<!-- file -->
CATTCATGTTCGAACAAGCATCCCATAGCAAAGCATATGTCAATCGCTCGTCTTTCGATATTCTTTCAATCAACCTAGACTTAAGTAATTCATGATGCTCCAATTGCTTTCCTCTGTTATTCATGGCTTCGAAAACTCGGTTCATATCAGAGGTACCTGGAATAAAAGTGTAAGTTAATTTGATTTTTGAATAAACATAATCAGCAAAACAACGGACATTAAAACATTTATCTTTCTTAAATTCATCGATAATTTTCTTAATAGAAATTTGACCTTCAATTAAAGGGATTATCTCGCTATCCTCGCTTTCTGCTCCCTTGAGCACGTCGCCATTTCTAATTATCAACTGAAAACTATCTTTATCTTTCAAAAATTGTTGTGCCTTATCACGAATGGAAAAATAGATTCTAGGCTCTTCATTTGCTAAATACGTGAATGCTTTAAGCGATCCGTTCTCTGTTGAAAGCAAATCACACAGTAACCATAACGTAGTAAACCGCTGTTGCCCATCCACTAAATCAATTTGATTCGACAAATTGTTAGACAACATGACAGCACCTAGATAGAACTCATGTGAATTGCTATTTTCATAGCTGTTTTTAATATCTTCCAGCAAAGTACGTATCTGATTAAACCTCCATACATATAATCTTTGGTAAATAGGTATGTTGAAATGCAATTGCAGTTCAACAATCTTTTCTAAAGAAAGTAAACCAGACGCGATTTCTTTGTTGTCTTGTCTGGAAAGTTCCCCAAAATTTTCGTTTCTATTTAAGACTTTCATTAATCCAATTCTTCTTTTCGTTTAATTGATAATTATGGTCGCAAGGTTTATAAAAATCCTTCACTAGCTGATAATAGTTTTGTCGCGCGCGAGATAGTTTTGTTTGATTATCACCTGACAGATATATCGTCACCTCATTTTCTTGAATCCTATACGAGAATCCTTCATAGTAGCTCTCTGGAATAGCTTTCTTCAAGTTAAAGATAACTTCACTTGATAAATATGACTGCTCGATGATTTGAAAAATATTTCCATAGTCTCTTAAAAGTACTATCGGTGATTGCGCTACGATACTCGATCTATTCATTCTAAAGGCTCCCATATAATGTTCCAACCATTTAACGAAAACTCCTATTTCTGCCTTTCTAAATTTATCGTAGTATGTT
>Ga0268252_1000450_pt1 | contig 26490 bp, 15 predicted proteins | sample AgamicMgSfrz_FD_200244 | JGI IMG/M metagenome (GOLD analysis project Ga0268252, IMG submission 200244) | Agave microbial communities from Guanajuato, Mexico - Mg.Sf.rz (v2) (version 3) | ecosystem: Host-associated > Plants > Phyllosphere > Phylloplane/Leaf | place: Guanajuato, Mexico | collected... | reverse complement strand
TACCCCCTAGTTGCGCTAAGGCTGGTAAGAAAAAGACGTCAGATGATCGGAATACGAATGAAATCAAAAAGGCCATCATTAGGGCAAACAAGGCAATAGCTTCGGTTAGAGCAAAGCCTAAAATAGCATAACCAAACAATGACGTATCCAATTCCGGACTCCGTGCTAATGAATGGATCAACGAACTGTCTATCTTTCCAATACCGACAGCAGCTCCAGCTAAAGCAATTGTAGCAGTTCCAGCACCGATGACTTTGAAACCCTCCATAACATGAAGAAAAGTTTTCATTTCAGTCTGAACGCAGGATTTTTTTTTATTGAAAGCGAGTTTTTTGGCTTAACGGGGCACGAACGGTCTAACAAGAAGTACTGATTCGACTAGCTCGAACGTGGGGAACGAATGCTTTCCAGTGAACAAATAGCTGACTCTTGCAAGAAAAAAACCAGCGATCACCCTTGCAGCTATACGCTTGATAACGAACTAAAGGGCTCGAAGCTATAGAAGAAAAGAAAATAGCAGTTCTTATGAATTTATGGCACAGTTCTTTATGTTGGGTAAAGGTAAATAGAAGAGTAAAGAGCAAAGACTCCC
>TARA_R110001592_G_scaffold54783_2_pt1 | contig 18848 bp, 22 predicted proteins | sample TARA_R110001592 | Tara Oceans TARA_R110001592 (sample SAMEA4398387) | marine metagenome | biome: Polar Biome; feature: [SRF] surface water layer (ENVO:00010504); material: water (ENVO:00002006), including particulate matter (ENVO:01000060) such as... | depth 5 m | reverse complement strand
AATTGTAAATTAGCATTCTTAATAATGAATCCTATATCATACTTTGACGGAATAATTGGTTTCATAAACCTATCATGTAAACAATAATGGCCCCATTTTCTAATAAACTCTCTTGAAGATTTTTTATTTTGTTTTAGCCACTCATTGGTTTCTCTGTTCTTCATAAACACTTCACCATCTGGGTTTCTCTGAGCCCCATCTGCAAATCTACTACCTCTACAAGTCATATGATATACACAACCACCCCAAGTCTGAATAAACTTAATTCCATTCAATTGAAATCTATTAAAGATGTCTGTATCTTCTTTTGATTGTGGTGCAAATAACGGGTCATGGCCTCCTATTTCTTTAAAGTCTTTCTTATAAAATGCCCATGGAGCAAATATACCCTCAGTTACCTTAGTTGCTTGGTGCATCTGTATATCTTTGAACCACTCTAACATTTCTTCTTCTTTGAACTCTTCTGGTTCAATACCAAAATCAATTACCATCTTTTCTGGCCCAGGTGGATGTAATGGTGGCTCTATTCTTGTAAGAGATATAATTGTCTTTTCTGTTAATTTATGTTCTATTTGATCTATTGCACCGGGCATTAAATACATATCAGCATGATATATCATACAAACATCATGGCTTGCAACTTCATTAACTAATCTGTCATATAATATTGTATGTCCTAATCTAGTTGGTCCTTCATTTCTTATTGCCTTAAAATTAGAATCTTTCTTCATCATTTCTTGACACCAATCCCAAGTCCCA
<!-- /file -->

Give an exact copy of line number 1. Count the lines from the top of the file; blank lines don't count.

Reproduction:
CATTCATGTTCGAACAAGCATCCCATAGCAAAGCATATGTCAATCGCTCGTCTTTCGATATTCTTTCAATCAACCTAGACTTAAGTAATTCATGATGCTCCAATTGCTTTCCTCTGTTATTCATGGCTTCGAAAACTCGGTTCATATCAGAGGTACCTGGAATAAAAGTGTAAGTTAATTTGATTTTTGAATAAACATAATCAGCAAAACAACGGACATTAAAACATTTATCTTTCTTAAATTCATCGATAATTTTCTTAATAGAAATTTGACCTTCAATTAAAGGGATTATCTCGCTATCCTCGCTTTCTGCTCCCTTGAGCACGTCGCCATTTCTAATTATCAACTGAAAACTATCTTTATCTTTCAAAAATTGTTGTGCCTTATCACGAATGGAAAAATAGATTCTAGGCTCTTCATTTGCTAAATACGTGAATGCTTTAAGCGATCCGTTCTCTGTTGAAAGCAAATCACACAGTAACCATAACGTAGTAAACCGCTGTTGCCCATCCACTAAATCAATTTGATTCGACAAATTGTTAGACAACATGACAGCACCTAGATAGAACTCATGTGAATTGCTATTTTCATAGCTGTTTTTAATATCTTCCAGCAAAGTACGTATCTGATTAAACCTCCATACATATAATCTTTGGTAAATAGGTATGTTGAAATGCAATTGCAGTTCAACAATCTTTTCTAAAGAAAGTAAACCAGACGCGATTTCTTTGTTGTCTTGTCTGGAAAGTTCCCCAAAATTTTCGTTTCTATTTAAGACTTTCATTAATCCAATTCTTCTTTTCGTTTAATTGATAATTATGGTCGCAAGGTTTATAAAAATCCTTCACTAGCTGATAATAGTTTTGTCGCGCGCGAGATAGTTTTGTTTGATTATCACCTGACAGATATATCGTCACCTCATTTTCTTGAATCCTATACGAGAATCCTTCATAGTAGCTCTCTGGAATAGCTTTCTTCAAGTTAAAGATAACTTCACTTGATAAATATGACTGCTCGATGATTTGAAAAATATTTCCATAGTCTCTTAAAAGTACTATCGGTGATTGCGCTACGATACTCGATCTATTCATTCTAAAGGCTCCCATATAATGTTCCAACCATTTAACGAAAACTCCTATTTCTGCCTTTCTAAATTTATCGTAGTATGTT